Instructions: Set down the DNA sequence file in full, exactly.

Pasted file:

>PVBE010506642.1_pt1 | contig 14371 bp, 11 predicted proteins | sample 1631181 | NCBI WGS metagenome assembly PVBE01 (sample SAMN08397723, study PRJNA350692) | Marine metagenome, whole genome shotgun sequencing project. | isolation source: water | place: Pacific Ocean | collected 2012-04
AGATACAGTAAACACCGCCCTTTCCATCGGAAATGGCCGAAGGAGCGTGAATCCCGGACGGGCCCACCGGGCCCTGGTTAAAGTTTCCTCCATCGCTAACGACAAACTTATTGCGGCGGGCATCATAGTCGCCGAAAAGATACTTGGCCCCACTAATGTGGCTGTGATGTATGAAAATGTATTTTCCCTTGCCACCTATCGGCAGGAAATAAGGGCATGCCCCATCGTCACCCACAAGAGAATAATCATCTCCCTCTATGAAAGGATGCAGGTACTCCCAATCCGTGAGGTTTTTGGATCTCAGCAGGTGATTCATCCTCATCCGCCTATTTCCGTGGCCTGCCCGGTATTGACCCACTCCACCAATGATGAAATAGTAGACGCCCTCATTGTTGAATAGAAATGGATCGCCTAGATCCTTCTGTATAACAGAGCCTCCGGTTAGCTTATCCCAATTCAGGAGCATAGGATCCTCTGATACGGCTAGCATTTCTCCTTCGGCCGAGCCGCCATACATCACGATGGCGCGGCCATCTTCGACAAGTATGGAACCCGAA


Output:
>PVBE010506642.1_pt1 | contig 14371 bp, 11 predicted proteins | sample 1631181 | NCBI WGS metagenome assembly PVBE01 (sample SAMN08397723, study PRJNA350692) | Marine metagenome, whole genome shotgun sequencing project. | isolation source: water | place: Pacific Ocean | collected 2012-04
AGATACAGTAAACACCGCCCTTTCCATCGGAAATGGCCGAAGGAGCGTGAATCCCGGACGGGCCCACCGGGCCCTGGTTAAAGTTTCCTCCATCGCTAACGACAAACTTATTGCGGCGGGCATCATAGTCGCCGAAAAGATACTTGGCCCCACTAATGTGGCTGTGATGTATGAAAATGTATTTTCCCTTGCCACCTATCGGCAGGAAATAAGGGCATGCCCCATCGTCACCCACAAGAGAATAATCATCTCCCTCTATGAAAGGATGCAGGTACTCCCAATCCGTGAGGTTTTTGGATCTCAGCAGGTGATTCATCCTCATCCGCCTATTTCCGTGGCCTGCCCGGTATTGACCCACTCCACCAATGATGAAATAGTAGACGCCCTCATTGTTGAATAGAAATGGATCGCCTAGATCCTTCTGTATAACAGAGCCTCCGGTTAGCTTATCCCAATTCAGGAGCATAGGATCCTCTGATACGGCTAGCATTTCTCCTTCGGCCGAGCCGCCATACATCACGATGGCGCGGCCATCTTCGACAAGTATGGAACCCGAA